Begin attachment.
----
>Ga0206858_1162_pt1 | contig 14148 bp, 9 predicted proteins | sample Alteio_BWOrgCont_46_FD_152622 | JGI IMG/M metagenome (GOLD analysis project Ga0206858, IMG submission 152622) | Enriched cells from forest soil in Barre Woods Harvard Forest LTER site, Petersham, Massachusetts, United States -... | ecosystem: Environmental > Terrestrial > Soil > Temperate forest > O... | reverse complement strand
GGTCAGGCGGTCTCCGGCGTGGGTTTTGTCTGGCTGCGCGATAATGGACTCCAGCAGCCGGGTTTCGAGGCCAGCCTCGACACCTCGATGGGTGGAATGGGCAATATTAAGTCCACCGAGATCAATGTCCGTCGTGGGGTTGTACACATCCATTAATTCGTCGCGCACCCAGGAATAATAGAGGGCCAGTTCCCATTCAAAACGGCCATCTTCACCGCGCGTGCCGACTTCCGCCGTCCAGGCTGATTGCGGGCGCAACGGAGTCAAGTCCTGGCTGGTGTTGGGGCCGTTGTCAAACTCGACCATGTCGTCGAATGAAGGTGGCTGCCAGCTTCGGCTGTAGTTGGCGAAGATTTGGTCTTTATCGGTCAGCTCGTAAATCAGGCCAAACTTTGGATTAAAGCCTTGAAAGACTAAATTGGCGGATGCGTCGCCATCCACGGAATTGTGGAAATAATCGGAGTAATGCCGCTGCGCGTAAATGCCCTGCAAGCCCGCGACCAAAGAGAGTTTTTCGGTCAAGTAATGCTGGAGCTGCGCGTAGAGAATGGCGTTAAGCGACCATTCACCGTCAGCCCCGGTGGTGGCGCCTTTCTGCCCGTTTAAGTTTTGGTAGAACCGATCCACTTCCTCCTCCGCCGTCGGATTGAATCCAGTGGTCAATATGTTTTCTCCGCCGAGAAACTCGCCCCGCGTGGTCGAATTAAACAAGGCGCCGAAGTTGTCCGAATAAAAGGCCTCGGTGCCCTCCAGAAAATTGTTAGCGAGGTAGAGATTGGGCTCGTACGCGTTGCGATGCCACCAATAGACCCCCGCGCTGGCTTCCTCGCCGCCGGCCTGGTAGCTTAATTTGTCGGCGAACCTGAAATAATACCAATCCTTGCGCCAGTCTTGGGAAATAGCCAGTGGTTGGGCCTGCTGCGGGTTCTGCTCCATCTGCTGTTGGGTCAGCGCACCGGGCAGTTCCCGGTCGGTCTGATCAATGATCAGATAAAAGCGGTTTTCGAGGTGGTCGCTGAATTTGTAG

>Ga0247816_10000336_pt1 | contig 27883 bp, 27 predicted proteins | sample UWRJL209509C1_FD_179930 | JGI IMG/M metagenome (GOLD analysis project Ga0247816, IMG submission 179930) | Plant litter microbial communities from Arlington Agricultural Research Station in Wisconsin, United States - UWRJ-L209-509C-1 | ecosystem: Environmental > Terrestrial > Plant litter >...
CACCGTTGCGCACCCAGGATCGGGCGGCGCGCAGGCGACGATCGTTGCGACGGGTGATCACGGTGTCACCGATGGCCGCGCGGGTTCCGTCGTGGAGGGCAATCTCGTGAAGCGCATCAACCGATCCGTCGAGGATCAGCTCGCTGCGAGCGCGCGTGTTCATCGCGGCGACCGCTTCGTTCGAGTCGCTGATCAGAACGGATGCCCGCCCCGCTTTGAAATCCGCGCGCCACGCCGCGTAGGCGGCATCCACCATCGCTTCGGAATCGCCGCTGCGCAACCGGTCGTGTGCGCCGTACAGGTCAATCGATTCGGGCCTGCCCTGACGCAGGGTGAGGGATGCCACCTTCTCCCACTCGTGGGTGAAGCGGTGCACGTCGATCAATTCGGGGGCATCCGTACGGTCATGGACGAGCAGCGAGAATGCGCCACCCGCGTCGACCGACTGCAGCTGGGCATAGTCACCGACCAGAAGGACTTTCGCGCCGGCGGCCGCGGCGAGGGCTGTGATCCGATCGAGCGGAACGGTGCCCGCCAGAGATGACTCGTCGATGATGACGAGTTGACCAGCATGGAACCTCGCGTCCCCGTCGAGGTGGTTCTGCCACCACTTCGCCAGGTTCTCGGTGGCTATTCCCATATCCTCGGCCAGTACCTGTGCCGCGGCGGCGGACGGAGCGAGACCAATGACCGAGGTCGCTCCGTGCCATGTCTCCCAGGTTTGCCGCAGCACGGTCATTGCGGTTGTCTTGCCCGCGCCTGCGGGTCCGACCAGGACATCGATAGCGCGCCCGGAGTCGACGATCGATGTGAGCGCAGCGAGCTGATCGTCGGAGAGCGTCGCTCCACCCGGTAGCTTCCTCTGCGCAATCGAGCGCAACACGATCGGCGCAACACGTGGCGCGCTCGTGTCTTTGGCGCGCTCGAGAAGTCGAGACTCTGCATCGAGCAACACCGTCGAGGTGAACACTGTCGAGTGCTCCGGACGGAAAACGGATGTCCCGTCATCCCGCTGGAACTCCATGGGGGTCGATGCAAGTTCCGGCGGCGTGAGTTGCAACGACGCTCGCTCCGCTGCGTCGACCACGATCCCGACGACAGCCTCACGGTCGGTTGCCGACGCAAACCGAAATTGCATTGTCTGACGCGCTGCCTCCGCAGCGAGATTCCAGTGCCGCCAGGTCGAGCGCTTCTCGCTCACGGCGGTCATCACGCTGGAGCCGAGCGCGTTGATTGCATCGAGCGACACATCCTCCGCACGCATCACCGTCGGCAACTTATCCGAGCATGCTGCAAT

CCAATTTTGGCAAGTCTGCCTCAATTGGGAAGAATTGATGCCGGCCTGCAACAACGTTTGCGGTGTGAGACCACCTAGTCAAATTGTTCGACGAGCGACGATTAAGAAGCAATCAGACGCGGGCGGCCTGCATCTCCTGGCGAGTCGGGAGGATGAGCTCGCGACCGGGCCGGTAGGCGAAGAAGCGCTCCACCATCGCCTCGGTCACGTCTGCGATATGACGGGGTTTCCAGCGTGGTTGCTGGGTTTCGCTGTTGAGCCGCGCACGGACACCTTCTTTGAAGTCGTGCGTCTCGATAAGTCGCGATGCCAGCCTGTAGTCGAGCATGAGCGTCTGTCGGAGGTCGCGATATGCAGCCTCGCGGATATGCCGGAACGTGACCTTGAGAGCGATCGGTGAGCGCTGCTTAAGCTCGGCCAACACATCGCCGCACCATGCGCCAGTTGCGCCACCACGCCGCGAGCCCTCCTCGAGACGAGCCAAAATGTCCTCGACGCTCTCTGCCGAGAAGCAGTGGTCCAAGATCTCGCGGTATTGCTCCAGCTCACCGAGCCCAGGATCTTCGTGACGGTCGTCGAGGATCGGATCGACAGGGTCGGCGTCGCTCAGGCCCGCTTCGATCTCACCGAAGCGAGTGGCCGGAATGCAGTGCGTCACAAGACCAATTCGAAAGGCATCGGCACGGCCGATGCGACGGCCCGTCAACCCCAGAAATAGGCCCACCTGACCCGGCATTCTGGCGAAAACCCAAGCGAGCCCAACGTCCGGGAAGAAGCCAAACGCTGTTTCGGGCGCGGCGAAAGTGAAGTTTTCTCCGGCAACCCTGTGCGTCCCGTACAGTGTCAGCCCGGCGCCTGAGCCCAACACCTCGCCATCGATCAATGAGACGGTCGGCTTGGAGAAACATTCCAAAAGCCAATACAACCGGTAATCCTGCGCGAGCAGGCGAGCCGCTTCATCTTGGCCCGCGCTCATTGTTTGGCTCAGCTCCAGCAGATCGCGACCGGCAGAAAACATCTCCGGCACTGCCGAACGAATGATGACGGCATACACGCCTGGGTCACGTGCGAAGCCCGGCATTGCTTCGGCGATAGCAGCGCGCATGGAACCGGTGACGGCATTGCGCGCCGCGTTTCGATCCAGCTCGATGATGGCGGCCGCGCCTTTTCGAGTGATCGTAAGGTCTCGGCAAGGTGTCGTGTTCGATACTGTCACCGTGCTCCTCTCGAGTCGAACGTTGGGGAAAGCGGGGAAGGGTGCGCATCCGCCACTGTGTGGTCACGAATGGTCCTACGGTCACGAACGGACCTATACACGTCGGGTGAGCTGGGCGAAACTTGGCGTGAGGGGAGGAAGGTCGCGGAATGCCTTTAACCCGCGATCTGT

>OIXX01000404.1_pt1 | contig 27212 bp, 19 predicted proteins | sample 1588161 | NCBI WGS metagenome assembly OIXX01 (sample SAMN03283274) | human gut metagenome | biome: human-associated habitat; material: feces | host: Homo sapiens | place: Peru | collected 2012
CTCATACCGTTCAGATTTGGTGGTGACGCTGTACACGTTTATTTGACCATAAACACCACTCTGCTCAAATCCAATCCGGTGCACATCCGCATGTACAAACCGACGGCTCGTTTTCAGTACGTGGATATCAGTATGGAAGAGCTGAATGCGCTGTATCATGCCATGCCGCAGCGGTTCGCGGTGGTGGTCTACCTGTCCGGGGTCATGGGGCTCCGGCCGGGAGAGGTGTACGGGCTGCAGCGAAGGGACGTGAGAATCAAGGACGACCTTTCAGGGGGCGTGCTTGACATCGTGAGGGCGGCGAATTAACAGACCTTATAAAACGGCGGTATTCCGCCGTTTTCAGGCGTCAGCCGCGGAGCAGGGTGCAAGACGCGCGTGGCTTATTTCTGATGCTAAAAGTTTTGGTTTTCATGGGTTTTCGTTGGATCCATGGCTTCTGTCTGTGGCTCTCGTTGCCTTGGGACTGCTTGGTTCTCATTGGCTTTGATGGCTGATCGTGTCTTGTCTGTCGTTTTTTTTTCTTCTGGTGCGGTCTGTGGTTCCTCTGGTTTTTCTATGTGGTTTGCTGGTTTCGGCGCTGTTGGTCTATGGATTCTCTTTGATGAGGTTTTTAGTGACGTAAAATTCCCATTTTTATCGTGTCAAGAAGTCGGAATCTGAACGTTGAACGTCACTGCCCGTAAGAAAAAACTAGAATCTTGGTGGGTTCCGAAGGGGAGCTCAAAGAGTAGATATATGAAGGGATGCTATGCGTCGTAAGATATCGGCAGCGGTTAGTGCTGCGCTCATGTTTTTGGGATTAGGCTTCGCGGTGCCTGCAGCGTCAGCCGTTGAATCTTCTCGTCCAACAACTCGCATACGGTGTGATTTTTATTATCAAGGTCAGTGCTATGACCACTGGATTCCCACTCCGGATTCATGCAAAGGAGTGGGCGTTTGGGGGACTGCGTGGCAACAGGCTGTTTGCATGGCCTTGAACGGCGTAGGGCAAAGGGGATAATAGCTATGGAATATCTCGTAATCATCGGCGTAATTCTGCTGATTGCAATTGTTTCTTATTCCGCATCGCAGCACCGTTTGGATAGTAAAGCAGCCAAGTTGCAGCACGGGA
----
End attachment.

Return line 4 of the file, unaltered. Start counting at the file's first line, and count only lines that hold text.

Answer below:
CACCGTTGCGCACCCAGGATCGGGCGGCGCGCAGGCGACGATCGTTGCGACGGGTGATCACGGTGTCACCGATGGCCGCGCGGGTTCCGTCGTGGAGGGCAATCTCGTGAAGCGCATCAACCGATCCGTCGAGGATCAGCTCGCTGCGAGCGCGCGTGTTCATCGCGGCGACCGCTTCGTTCGAGTCGCTGATCAGAACGGATGCCCGCCCCGCTTTGAAATCCGCGCGCCACGCCGCGTAGGCGGCATCCACCATCGCTTCGGAATCGCCGCTGCGCAACCGGTCGTGTGCGCCGTACAGGTCAATCGATTCGGGCCTGCCCTGACGCAGGGTGAGGGATGCCACCTTCTCCCACTCGTGGGTGAAGCGGTGCACGTCGATCAATTCGGGGGCATCCGTACGGTCATGGACGAGCAGCGAGAATGCGCCACCCGCGTCGACCGACTGCAGCTGGGCATAGTCACCGACCAGAAGGACTTTCGCGCCGGCGGCCGCGGCGAGGGCTGTGATCCGATCGAGCGGAACGGTGCCCGCCAGAGATGACTCGTCGATGATGACGAGTTGACCAGCATGGAACCTCGCGTCCCCGTCGAGGTGGTTCTGCCACCACTTCGCCAGGTTCTCGGTGGCTATTCCCATATCCTCGGCCAGTACCTGTGCCGCGGCGGCGGACGGAGCGAGACCAATGACCGAGGTCGCTCCGTGCCATGTCTCCCAGGTTTGCCGCAGCACGGTCATTGCGGTTGTCTTGCCCGCGCCTGCGGGTCCGACCAGGACATCGATAGCGCGCCCGGAGTCGACGATCGATGTGAGCGCAGCGAGCTGATCGTCGGAGAGCGTCGCTCCACCCGGTAGCTTCCTCTGCGCAATCGAGCGCAACACGATCGGCGCAACACGTGGCGCGCTCGTGTCTTTGGCGCGCTCGAGAAGTCGAGACTCTGCATCGAGCAACACCGTCGAGGTGAACACTGTCGAGTGCTCCGGACGGAAAACGGATGTCCCGTCATCCCGCTGGAACTCCATGGGGGTCGATGCAAGTTCCGGCGGCGTGAGTTGCAACGACGCTCGCTCCGCTGCGTCGACCACGATCCCGACGACAGCCTCACGGTCGGTTGCCGACGCAAACCGAAATTGCATTGTCTGACGCGCTGCCTCCGCAGCGAGATTCCAGTGCCGCCAGGTCGAGCGCTTCTCGCTCACGGCGGTCATCACGCTGGAGCCGAGCGCGTTGATTGCATCGAGCGACACATCCTCCGCACGCATCACCGTCGGCAACTTATCCGAGCATGCTGCAAT